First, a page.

MoM: Jim Swan was involved, wasn’t he?
IW: Yes, he was involved at the start. So he helped us design the spirit and he gave me a lot of advice to begin with, from the wood type. And then he died, actually not long after we started, but he certainly helped us get going.
MoM: You’ve just released your first single malt. Do you have anything else in the pipeline, as it were?
IW: Yes, we’ve got a plan going forward for different releases at different ages but it’s a surprise when they come.
MoM: So there may be an age statement at some point?
IW: There will definitely be an age statement at some point because I’m actually filling casks against a plan which goes out 25 years ahead. Because you have to choose your casks now for what you’re going to fill in 25 years’ time which is rather nerve-wracking!
MoM: So you’re clearly thinking very long term about it. How do you feel about the future of Scotch whisky, because obviously at the moment it’s on something of a high?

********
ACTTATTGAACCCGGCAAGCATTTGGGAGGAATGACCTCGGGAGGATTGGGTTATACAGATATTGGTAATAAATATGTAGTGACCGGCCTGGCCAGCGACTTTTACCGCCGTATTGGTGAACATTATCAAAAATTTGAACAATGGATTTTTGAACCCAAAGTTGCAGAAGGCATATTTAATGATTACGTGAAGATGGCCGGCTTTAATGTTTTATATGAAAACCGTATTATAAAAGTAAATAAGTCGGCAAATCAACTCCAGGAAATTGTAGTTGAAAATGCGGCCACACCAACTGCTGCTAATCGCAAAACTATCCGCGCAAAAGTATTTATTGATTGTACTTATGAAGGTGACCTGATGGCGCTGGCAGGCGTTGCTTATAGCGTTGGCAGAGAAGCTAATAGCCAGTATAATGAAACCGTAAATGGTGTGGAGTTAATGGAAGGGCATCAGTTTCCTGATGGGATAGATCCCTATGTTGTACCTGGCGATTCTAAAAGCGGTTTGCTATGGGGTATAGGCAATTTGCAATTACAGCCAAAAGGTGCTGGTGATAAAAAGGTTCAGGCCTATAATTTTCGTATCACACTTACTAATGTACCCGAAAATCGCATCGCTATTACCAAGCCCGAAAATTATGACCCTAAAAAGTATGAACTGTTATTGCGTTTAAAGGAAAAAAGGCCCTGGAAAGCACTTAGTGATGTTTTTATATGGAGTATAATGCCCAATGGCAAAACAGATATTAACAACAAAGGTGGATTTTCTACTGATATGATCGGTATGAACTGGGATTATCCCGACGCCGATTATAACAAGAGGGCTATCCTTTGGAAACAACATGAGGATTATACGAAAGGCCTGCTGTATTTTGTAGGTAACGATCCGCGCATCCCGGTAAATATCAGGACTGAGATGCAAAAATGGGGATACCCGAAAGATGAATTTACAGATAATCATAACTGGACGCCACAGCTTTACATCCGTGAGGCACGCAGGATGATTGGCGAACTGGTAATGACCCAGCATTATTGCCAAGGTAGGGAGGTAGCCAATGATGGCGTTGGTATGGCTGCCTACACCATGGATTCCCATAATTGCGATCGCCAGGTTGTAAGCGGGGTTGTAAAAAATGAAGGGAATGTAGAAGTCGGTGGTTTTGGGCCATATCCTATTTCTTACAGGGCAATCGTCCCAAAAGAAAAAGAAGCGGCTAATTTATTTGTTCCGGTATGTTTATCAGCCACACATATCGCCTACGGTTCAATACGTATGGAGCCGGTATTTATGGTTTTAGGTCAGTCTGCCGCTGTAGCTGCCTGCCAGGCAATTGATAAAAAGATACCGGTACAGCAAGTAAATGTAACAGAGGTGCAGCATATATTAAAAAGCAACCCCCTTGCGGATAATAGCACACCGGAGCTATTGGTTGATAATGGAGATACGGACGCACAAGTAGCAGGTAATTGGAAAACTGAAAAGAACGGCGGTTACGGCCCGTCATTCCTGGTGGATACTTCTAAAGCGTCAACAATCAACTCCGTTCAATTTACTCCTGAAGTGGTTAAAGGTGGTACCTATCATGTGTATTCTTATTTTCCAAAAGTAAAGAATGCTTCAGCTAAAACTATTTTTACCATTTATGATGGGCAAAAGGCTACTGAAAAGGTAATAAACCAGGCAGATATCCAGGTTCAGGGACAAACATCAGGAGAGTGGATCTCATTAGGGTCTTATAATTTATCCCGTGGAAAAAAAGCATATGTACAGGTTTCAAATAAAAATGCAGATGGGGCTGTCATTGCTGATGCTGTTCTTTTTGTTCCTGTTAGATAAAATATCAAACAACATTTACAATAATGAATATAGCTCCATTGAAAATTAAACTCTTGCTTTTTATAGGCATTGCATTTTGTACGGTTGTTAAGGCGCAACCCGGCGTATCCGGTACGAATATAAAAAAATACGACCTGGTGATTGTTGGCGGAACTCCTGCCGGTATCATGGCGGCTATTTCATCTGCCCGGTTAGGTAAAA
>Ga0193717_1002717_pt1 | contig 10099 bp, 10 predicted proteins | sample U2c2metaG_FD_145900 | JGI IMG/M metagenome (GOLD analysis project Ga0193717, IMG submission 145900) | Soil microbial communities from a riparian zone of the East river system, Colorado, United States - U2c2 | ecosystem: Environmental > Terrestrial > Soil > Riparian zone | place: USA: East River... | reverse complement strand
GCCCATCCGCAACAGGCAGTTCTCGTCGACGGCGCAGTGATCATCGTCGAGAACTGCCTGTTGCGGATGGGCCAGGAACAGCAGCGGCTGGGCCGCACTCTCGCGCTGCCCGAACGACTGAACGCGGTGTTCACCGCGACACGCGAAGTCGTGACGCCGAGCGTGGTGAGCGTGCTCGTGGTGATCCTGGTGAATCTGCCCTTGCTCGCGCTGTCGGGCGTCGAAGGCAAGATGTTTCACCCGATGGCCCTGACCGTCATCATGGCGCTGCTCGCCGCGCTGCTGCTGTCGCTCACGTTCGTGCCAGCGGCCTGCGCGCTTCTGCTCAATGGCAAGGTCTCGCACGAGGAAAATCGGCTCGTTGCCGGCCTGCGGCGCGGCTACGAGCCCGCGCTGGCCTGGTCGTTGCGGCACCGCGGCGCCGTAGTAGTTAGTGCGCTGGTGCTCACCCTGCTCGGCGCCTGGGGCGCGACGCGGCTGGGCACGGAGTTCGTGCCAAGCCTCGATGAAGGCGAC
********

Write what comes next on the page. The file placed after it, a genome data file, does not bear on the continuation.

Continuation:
IW: It’s on a high, but we’re very much at the craft distilling end. So that’s where a lot of the growth is.
MoM: There’s quite a lot of distilleries that have opened, do you think there’s a chance that there may be too many at some point?
IW: It’s difficult to tell the future. I mean, I hope we’re in the right space, that we’re true to our origins. We are there, I would say, before the pack. And we have already a background in the industry.
MoM: Right, that must help. And do you have a lot of visitors? Because you’ve got such a great visitor centre here.
IW: We do have quite a lot of visitors over the year, obviously particularly in the summer with the golfing and St Andrew. It’s more of a visitor season than at the moment.
MoM: And finally, I really enjoyed the single malt. You would probably drink it neat, but could you mix it? Do you have a favourite way of serving your malt whisky that isn’t just neat with a bit of water on the side?
IW: For me I’m afraid it’s water. It brings out the different flavours and some of the complexity of the spirit.
Thank you, Isabella!
Kingsbarns Dream to Dram Single Malt Lowland Whisky 46% ABV – tasting notes:
You can really smell those first-fill bourbon casks. There’s vanilla and creme brulee plus lots of new make character, tropical fruit, and quite pronounced alcohol.
Smooth texture, sweet cereal notes, light and fruity, with some roasty coffee notes.
Banana bread, of all things.
Light, fruity and sweet. Clearly lots of potential here.